Obviously I can’t expect everyone to drop all they have and come work in Nepal for an extended period, so I don’t want to come off as judgmental or as if I’m belittling their experiences. The reason I’m writing all this is because I’ve learned that the word privilege means something more. Although I’d rather not admit it, before this I associated the word privilege with riches. But when it comes down to it, I feel privileged because of experiences –which I’m learning are worth much more, as these can never be lost.

So I made it back. I’ve been here for 1 week now, and have finally managed to secure an internet connection. 

Where to begin? Well there was of course lots of excitement during my actual travel from Vancouver to London to Delhi to Kathmandu, as well as upon my arrival in Kathmandu, but I don’t really want this blog to simply describe all the things I do. I’m more interested in documenting what I learn, how I’ve learned it, and how I’m (hopefully) making a difference in Nepal. 

So I’ll start with my Nepalese family. This year I’m staying in a new accommodation. Previously, I stayed with Bibendra, President of the Khokana Village Child Education Foundation [KVCEF] & one of my best friends, along with his family in his home. Staying in the village home was certainly a once in a lifetime experience, but since another friend of mine from Canada (Tyee) is joining me this year, I decided the room available in Bibendra’s sister’s home would be more suitable. It’s great. I feel as though I’ve been introduced as a member of their family. There are 4 kids in the home, and each morning and night they fill my room wanting to practice their english, or watch some movie on my computer. I’ve already had 1 sick day since I’ve been here, and I’ve realized that at least for me, it is an inevitability while living in Nepal. Although I really shouldn’t complain much, since I got to stay home, hang out with the kids, and watch Finding Nemo & Planet Earth throughout the morning (if you don’t know me that well, that is pretty much a perfect day for me).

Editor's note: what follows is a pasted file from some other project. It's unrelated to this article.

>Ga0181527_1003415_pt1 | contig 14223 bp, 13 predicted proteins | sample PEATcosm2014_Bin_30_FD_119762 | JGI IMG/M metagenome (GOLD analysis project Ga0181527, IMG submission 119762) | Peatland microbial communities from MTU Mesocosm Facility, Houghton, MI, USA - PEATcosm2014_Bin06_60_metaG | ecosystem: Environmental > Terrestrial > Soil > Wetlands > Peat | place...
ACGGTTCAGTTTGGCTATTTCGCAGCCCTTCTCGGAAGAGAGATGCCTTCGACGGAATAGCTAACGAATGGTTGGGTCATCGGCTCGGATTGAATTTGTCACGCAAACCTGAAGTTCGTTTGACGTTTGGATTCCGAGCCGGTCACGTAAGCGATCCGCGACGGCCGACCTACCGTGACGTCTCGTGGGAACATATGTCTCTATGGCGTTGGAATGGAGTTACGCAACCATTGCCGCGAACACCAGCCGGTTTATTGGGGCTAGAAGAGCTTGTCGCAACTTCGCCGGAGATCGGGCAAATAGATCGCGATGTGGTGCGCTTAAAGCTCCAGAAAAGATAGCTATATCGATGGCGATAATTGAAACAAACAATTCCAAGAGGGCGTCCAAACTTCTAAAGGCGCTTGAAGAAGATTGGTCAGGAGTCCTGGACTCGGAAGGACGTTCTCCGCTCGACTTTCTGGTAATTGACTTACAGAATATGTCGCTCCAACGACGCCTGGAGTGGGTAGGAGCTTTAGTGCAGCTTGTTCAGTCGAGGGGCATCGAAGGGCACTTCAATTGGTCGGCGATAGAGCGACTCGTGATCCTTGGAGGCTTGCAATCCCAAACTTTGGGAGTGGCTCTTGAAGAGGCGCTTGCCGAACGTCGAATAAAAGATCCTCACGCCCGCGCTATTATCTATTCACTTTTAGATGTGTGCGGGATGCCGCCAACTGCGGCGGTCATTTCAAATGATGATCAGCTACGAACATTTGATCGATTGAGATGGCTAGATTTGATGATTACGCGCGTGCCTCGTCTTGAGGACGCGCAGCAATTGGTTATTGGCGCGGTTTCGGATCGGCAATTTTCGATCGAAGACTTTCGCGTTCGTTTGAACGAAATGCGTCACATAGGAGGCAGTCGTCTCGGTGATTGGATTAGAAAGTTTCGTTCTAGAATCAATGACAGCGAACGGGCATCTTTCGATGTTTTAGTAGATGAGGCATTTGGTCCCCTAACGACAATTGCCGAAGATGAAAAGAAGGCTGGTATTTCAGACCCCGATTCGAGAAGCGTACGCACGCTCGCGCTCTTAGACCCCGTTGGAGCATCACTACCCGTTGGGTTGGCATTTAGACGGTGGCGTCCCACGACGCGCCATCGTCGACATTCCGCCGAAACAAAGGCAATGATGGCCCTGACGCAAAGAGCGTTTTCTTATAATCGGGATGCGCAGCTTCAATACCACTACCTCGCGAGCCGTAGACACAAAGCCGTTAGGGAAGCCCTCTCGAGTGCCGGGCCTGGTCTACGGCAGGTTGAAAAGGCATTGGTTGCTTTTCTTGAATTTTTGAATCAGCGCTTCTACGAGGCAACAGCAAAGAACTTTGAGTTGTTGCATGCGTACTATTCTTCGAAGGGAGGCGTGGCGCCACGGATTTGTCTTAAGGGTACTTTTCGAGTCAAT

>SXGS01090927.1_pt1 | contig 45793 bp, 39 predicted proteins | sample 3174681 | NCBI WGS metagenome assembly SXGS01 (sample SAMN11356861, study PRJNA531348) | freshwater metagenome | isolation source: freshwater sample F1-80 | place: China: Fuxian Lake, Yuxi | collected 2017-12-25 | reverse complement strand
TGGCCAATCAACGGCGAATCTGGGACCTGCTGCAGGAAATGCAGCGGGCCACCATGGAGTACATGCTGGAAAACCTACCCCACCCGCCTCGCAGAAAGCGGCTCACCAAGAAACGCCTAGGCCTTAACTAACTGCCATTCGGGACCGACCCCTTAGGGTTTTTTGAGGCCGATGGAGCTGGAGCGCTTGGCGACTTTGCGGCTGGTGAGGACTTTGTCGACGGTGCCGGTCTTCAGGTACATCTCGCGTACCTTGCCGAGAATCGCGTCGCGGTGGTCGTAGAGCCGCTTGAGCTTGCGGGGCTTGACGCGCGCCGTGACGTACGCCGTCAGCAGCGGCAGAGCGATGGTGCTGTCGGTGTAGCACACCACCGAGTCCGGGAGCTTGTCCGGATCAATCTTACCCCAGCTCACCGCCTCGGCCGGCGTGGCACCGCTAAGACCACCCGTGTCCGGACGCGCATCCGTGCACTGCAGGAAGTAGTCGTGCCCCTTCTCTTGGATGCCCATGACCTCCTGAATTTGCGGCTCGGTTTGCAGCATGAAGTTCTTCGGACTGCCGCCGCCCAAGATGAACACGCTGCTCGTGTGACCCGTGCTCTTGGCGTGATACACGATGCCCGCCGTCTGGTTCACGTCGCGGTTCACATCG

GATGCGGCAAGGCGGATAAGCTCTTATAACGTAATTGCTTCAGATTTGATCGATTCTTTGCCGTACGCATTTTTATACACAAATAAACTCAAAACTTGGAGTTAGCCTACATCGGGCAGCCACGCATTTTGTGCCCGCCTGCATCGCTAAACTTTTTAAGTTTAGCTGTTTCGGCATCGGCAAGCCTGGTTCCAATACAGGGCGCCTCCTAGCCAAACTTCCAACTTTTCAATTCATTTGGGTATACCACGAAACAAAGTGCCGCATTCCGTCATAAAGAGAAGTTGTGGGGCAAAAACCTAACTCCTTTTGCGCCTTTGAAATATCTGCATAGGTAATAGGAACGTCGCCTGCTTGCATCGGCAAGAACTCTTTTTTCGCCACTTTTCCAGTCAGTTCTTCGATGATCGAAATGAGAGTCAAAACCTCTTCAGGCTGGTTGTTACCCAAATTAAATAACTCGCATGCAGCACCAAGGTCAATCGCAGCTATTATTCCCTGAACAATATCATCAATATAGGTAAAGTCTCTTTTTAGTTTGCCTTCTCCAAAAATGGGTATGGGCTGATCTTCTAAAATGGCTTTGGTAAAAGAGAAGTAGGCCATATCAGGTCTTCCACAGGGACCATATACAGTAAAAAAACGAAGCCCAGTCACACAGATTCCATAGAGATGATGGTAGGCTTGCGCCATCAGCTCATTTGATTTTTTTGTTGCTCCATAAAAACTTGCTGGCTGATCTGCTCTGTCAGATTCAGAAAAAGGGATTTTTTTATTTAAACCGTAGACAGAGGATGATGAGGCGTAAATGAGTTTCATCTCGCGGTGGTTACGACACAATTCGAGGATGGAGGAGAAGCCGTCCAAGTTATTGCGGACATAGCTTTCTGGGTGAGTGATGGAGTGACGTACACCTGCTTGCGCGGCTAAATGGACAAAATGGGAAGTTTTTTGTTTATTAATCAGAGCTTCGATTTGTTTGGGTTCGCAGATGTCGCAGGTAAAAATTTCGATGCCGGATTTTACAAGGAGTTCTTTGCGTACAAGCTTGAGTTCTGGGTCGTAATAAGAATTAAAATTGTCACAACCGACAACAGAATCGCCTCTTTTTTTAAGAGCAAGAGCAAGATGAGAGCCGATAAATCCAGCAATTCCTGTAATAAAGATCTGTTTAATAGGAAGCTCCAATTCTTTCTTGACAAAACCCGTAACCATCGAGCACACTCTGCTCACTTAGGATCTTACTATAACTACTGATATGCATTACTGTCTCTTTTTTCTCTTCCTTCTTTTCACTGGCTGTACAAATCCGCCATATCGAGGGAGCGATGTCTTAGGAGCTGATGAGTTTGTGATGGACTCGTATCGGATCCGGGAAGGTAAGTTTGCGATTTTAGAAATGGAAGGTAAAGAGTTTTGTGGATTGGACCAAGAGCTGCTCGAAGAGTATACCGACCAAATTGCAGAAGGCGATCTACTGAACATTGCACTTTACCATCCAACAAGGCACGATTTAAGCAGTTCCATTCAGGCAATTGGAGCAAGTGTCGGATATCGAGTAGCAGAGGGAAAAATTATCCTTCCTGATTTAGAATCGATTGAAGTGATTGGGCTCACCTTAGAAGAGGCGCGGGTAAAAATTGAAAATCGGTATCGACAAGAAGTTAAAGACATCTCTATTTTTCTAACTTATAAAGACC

What has struck me the most since getting re-introduced into the village is actually the familiarity I’ve felt, both my own familiarity with this place as well as the villagers’ familiarity with me. Maybe I expected things to be different, to have forgotten people’s names, or to have not been recognized by the people, but so far, it’s as if I never really left since last year, and fortunately I’m met with excited, smiling faces wherever I go. Even the barber yesterday hadn’t forgotten my face. Although our communication was limited, when he saw my face, he flashed me a welcoming smile and quickly called over a young guy while stating in proud but broken english, “this my son”. Once I left the barber’s shop, I jumped on a bus and there was a tiny old man sitting on one of the benches. It happened to be my friend’s father-in-law, who quickly patted the seat beside him, inviting me to sit with him. Once again, despite limited communication between us, I was quickly recognized, and just as quickly shown a warm welcome. 

Although not everything I’m doing is a familiar experience. I started working at the Patan Academy of Health Sciences this week. I’ve met about 60 of the students so far, and with that comes a seemingly impossible list of names to learn. My placement here is to tutor the students in their basic science classes, give workshops to the students on study skills and medical terminology, and build relationships with them in order to help improve their english proficiency (since their medical education is conducted in english). This week I’ve had the opportunity to make some great connections with the students. Many have already taken us volunteers out to see some sights and just hang out, and we’ve also had a chance to practice our snooker-playing skills in this inconspicuous snooker lounge reached only by walking through a money-exchanger and restaurant. Image 

Our placement at the medical school is really exciting, particularly because it was designed to be both a learning and cultural exchange, rather than your run-of-the-mill volunteer placement; which means the students here are just as excited in sharing some of our culture along with their own. 

I am meeting the other board members of the Khokana Village Child Education Foundation this weekend, where we will decide upon either 6 or 7 new students to sponsor until the end of their secondary school education. I will provide updates about our decision in due time. 

What I’ve come to realize this past week is that what I’m getting out of this journey is not some new, eye-opening, turn-the-world-upside-down experience, but a deeper & fuller understanding of this place and culture; which is proving to be nevertheless life-changing. 

I will be travelling to Kathmandu on May 1st, 2012.

Once there I will be documenting my experiences while tutoring medical students at the Patan Academy of Health Sciences and coordinating child sponsorship with The Khokana Project, an educational charity based in Khokana Village.

Please check back then.

I hope you enjoy!